Whilst not nearly as generous as some European countries, Japan does fortunately have a fairly reasonable paid leave system. Called “yūkyū” (有休) in Japanese, all workers are legally entitled to some amount of leave. This is great news if you are on a working holiday, so that you can actually get around to the holiday part! For more long term or permanent expats, the system is also nice because the more years of service you provide, the more paid leave days you receive.
Today we are going to look at how to calculate how many paid leave days you are legally entitled too, as well as other questions like what happens to unused paid leave in Japan.
How much paid leave can I claim?
How many paid leave days you receive in Japan is calculated based upon your employment status (full time or part time), as well as how many years you have been working for the company. To make this easy to understand, please refer to the table.
|Full Time Employment|
|Years at company||0.5||1.5||2.5||3.5||4.5||5.5||>6.5|
|Paid leave days||10||11||12||14||16||18||20|
So basically, we see that each year, after an initial 6 month waiting period, the number of paid leave days increases, but caps out after 6.5 years of service. Therefore, you will start working in Japan with 10 days of paid leave.
When can I start using my Paid Leave?
In Japan paid leave, or yūkyū, cannot be claimed until you have worked for the company for at least 6 months. Additionally, you must have been present for 80% of the working hours up to this point. This means that in your first six months, you cannot take paid leave, even if you are sick.
Paid Leave roll over
Fortunately, unused paid leave does roll over in Japan. The only catch is that any rolled over paid leave will expire after two years. If you didn’t use all of your rolled over paid leave from the year before last, be sure to use that remaining part this year, less it expires and you lose it.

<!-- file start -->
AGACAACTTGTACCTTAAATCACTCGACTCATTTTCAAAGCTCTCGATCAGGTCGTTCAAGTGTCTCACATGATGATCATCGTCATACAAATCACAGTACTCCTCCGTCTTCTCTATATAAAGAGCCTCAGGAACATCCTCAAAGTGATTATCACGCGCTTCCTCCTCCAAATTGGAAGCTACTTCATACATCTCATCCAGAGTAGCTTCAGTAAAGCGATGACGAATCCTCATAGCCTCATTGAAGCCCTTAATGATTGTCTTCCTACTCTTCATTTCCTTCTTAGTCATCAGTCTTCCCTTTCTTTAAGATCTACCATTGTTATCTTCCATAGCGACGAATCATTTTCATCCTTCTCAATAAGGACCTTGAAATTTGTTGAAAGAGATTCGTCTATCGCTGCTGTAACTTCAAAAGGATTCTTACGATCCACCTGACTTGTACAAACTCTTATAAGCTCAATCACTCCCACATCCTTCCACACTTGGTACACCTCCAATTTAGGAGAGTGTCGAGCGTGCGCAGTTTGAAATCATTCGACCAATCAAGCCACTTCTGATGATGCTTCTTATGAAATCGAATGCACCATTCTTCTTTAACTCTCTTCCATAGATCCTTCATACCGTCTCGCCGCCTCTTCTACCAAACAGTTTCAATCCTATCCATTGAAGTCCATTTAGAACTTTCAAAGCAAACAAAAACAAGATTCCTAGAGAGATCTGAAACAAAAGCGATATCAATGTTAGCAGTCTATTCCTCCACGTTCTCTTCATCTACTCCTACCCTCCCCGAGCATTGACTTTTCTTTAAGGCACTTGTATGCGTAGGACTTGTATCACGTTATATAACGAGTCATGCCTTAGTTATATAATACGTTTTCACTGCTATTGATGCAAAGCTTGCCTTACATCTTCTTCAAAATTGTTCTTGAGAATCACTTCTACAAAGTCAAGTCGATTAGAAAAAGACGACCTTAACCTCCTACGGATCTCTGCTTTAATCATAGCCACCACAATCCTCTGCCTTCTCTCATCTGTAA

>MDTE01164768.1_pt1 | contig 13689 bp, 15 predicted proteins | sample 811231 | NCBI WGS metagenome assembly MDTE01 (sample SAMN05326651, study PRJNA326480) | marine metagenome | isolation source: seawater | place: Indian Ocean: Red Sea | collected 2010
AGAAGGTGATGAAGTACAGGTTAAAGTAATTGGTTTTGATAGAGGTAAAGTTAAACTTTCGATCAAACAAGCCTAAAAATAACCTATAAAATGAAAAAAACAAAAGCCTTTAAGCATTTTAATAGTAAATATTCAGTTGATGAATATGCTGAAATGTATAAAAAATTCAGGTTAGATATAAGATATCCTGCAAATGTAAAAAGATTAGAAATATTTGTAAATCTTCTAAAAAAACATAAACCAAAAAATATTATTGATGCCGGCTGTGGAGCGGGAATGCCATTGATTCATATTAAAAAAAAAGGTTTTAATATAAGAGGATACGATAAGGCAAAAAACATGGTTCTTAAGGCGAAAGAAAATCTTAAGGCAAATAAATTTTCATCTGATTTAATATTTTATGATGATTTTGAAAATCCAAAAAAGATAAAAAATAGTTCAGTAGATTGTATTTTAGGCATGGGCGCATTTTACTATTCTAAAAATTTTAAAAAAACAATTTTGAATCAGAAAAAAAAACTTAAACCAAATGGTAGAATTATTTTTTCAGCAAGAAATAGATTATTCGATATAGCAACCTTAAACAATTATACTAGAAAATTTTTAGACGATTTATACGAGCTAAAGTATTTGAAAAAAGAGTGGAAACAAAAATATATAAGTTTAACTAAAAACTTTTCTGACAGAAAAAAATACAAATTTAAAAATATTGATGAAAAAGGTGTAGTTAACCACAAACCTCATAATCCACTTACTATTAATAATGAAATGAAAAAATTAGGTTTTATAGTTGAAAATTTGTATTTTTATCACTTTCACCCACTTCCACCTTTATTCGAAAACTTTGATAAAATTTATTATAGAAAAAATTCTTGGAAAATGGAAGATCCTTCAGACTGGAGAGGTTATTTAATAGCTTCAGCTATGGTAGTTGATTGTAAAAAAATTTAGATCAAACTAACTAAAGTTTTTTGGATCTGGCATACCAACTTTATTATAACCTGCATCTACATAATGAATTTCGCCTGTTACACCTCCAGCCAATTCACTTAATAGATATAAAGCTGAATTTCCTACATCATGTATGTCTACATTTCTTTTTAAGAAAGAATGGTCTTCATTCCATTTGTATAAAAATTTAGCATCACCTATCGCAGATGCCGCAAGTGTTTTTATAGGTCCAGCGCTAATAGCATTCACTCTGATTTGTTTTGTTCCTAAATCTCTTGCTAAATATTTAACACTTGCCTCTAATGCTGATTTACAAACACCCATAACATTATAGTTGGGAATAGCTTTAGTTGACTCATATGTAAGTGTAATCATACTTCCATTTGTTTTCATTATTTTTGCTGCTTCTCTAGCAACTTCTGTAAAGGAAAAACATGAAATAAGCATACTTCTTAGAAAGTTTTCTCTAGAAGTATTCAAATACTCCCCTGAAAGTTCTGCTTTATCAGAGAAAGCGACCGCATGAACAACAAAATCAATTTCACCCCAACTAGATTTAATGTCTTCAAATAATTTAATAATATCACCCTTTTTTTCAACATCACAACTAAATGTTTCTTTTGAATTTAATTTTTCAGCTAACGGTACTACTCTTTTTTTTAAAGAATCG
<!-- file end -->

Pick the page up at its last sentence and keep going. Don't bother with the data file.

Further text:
How much am I paid during a paid leave period?
You will be paid your full rate during paid leave periods. This is usually calculated as an average.
Can I use my paid leave any day, and for consecutive days?
Leave must be applied for in advance in Japan. It is then up to management whether or not to grant it on the selected dates. Depending on your company, this can be an easy experience or a pain. Legally an employer must ensure that all employees use at least 5 paid leave days each year, and many employers force or strongly push you to use these five over the new year period, whether or not that is your actual preference.
Public holidays and paid leave in Japan
Most employers in Japan allow employees to rest on the following 16 national holidays:
- New Year’s Day: January 1
- Coming of Age Day: Second Monday in January
- National Foundation Day: February 11 (2022)
- Emperor’s Birthday: February 23
- Vernal Equinox: March 21 (2022)
- Showa Day: April 29
- Constitution Memorial Day: May 3
- Greenery Day: May 4
- Children’s Day: May 5
- Marine Day: Third Monday in July
- Mountain Day: August 11
- Respect for the Aged Day: Third Monday of September
- Autumnal Equinox: September 23 (2022)
- Health and Sports Day: Second Monday of October
- Culture Day: November 3
- Labor Thanksgiving Day: November 23
However, it is important to note that employers are not actually required by law to provide the above-mentioned holidays as non-working days. Furthermore, if a holiday, employers are not obligated to pay the employees for such national holidays. Some unfair workplaces (called black companies in Japan) may try to force employees to use their paid leave on public holidays! It is something to watch out for, but technically legal.
How does sick leave work in Japan?
There is no official sick leave in Japan. However paid leave (yūkyū) can usually be claimed for sick days if you have any remaining. Otherwise, you will not be paid for the absent day. This means that in your first six months of working, you will not be paid for days taken of sick, as you haven’t earnt any paid leave days yet.
Is Annual leave paid out when leaving a job?
In Japan, under the majority of circumstances, paid leave cannot be paid out as cash. This is because paid leave is intended for the wellbeing of employees to encourage rest. The fear is that most employers would choose to pay out leave, and deprive works of rest.
If you voluntarily quite a position in Japan, the employer is not required to pay out any outstanding annual leave. On the other hand, if you are made redundant, you will either be given the chance to use accumulated annual leave, or your contract canceled with 30 days severance pay. Usually, the employer will choose the cheaper option for themselves. Some employers will not remind you about your remaining leave, so it’s up to you to use it before your contract termination date.
In summary, workers in Japan enjoy a moderately good paid leave system, which with enough years of service becomes quite good with 20 days of annual leave. The downsides are that sick leave is included in the same allocation of days, and that paid leave cannot be cashed in. If you are looking to leave your position, or find yourself made redundant, be sure to claim your paid leave before your contract termination date, else you lose it all!